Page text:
Who’s the customer? A female business exec who doesn’t have time to play around with settings to get good pics? A college student who’s a geek and has all the time in the world to fine tune it? (If your answer is “everyone!” you need to go back to the drawing board).

    I don’t know enough about the product itself, but from reading in between the lines, it seems to intelligently take good pics. Fine then. So to me that wouldn’t be a geek but someone who just wants to whip our their phone, take a pic and feel reassured it’ll look good… set it and forget it.

    Based on that then…

    What would be more compelling if it rings true “ZapFlash is a professional photographer, in your pocket.” (likely won’t hold up with the fact that a tablet version is available)… but personally for me, that makes me go “Aha! No more mucking around with settings and crap. Just take the damn photo and make it look good!!!”

  • kinshiro

    How about…

    -ZapFlash: We break nikkon cameras into pieces and put them in your mobile
    -ZapFlash: Your photos will be fucking brilliant
    -ZapFlash: Take your first good picture

  • I think the key missing element in these USP options is the “U.” Some of these options give me some idea of what ZapFlash does, & one or two even intrigue me enough that I’d want to learn more – but *none* of them differentiate ZapFlash from the myriad other editing & photo-enhancement apps that are currently available.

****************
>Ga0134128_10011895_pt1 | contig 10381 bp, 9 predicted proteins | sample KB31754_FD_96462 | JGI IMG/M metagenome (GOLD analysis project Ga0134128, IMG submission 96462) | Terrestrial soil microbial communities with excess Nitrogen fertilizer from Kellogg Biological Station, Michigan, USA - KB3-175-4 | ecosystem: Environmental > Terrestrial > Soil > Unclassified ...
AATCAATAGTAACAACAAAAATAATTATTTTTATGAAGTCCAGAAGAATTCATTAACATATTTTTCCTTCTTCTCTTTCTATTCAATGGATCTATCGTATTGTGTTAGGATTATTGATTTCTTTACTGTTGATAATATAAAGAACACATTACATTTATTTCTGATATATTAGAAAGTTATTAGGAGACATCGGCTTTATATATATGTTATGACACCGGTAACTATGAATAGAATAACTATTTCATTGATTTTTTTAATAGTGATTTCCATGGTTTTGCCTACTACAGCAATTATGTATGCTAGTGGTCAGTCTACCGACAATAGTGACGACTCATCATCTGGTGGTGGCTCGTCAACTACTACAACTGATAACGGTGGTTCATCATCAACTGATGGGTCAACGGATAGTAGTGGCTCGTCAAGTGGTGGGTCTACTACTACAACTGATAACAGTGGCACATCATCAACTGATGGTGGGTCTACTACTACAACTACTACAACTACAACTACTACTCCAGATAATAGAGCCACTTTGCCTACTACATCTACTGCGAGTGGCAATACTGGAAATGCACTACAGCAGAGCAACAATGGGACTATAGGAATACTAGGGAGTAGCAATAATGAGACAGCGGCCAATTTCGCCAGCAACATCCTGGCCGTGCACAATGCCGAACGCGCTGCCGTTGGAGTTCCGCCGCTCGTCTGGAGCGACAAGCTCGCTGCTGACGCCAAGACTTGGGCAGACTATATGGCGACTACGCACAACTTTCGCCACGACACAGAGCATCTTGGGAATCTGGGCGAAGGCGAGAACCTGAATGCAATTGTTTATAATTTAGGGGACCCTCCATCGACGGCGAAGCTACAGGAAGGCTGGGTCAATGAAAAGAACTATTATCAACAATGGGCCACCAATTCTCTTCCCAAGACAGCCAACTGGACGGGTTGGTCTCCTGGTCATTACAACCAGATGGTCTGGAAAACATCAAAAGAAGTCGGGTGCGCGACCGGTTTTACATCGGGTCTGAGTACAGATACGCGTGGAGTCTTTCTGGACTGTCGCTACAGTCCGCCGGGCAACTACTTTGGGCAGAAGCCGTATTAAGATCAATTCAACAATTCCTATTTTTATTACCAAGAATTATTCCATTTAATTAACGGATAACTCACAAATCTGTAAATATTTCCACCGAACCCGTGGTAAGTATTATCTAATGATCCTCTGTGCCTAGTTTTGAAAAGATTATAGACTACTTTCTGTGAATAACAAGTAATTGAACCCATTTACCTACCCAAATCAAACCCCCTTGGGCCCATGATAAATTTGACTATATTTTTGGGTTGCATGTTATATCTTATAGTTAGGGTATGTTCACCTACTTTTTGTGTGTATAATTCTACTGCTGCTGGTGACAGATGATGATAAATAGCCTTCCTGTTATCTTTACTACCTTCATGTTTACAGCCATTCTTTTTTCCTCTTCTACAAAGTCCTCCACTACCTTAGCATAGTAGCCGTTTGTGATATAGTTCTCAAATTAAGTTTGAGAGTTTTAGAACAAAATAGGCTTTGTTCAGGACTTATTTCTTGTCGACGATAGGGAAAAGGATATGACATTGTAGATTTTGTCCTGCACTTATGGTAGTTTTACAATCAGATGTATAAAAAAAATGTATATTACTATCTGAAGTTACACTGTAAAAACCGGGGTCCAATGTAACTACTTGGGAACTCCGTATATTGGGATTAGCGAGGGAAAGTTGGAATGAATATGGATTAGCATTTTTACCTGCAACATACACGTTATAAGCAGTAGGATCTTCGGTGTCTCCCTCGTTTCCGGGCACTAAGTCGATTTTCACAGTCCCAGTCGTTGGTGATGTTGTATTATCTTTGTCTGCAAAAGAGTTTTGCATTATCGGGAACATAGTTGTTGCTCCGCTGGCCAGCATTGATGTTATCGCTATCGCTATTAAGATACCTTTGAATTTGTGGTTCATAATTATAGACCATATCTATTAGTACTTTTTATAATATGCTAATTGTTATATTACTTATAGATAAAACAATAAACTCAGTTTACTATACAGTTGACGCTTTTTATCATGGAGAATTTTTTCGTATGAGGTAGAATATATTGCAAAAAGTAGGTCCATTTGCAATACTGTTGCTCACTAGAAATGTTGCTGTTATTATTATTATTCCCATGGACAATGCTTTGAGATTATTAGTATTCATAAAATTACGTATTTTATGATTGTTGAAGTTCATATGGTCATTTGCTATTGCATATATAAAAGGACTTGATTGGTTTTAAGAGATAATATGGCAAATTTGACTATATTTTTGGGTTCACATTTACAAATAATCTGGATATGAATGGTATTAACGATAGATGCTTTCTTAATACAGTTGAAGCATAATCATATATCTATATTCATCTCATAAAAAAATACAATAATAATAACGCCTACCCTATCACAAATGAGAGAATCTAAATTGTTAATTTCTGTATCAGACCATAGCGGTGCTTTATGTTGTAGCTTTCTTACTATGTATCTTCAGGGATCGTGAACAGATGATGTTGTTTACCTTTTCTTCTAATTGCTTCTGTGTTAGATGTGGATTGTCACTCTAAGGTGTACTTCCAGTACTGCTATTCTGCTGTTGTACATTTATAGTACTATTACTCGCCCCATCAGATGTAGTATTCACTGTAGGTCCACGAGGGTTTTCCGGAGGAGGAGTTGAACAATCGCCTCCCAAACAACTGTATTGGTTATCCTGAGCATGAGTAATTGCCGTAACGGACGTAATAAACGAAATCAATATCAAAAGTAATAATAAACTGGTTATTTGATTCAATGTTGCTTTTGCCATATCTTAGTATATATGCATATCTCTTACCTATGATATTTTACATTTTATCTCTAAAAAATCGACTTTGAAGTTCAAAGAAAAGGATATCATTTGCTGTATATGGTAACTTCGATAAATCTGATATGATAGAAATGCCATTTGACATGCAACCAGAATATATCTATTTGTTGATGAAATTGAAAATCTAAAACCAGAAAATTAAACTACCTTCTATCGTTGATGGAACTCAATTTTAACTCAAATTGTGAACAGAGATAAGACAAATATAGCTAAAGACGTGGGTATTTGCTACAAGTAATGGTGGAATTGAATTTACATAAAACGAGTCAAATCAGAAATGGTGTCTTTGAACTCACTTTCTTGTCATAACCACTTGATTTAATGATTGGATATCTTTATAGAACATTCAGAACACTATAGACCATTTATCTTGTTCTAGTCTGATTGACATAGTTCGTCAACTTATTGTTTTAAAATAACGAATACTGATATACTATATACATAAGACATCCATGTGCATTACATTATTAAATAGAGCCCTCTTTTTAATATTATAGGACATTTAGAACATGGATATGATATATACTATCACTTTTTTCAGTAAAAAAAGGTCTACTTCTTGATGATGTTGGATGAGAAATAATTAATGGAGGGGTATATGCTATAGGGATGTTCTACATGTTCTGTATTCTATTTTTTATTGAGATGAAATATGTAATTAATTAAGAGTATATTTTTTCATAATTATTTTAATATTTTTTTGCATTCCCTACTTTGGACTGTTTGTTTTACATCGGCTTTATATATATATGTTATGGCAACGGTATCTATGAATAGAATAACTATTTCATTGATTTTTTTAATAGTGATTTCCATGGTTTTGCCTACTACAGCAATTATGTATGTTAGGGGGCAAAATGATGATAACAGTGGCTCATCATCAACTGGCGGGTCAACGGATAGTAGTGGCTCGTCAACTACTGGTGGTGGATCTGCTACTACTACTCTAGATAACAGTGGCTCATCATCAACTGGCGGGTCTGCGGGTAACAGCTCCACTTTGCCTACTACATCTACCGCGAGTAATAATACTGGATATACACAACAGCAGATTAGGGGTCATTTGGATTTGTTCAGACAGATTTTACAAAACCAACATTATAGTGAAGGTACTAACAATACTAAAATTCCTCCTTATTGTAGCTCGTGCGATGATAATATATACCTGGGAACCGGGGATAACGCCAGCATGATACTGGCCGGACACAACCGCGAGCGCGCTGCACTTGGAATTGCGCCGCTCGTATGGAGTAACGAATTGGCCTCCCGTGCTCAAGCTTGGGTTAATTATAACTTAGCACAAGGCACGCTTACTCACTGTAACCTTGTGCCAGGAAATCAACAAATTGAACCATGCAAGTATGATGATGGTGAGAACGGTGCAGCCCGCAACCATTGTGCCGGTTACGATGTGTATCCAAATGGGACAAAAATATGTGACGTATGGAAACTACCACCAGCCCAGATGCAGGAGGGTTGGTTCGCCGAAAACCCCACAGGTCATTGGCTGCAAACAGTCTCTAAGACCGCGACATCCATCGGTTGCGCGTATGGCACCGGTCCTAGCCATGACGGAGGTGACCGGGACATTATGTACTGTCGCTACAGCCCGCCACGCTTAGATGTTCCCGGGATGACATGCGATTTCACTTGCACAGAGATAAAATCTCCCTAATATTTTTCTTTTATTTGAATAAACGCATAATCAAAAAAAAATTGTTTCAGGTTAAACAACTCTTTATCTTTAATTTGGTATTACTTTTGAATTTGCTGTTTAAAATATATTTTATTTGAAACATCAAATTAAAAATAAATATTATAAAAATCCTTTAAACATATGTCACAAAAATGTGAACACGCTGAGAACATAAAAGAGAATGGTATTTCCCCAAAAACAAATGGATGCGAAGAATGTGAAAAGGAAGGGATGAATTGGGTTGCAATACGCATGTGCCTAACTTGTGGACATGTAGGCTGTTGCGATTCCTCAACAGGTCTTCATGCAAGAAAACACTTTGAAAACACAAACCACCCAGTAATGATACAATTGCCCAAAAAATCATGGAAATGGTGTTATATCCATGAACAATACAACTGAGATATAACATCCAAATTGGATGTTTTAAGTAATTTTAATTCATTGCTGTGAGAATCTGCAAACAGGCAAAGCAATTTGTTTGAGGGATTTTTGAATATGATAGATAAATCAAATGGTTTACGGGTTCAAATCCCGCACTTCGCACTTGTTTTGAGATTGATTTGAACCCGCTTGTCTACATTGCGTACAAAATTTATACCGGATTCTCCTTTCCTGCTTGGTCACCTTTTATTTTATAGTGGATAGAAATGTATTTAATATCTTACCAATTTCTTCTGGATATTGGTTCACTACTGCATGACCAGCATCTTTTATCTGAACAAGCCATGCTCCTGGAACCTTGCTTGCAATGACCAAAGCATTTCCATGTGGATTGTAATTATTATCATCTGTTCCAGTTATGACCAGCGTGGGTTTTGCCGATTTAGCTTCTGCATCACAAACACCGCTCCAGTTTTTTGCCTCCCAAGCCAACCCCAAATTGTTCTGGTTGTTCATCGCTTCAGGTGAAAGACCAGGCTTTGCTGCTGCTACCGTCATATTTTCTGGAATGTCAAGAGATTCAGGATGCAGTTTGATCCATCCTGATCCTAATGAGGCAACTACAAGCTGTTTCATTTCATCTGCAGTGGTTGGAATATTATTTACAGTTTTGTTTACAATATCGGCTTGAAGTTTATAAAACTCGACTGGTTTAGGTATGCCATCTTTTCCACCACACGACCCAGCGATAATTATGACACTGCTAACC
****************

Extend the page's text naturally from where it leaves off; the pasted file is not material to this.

• Nick Marshall

    What a great progression of comments. The only two options that did anything for me were B (washed out photos/dark bars) and D (an attempt at an explanation of what the app does). The claim, though, in both options to take beautiful photos seems over the top. We are not talking digital SLR here. We are talking about convenience and the ability to take less awful photos than usual at a party, a restaurant or a bar. I think the idea of targeting women may be on the right track. But which women – older or younger or both with different USPs? What does it do that is different? Or what particular problem exists for women that is not addressed by Instagram or any other app?
    Completely agree that the name Zapflash says nothing (unless the app actually takes some form of control over the flashgun). Option D mentioned day shadows and light at night. So some name that reflects brightness or boosting or rescuing would be more helpful.
    Love the idea of a gangsta mobile app that goes bang but would probably get your head shot off. But an app that grabbed everyone’s attention and made them smile at the same moment – that would be something.

    • “Beautiful” does seem a bit strong. I think a very narrow segment of people would try to make their smartphone photos look beautiful; as you point out, Nick, looking less awful is the real goal.

      Lance did a post a while back on headlines on accounting software home pages, and one of the BEST headlines said, “All accounting software sucks – we just suck the least”. Memorable!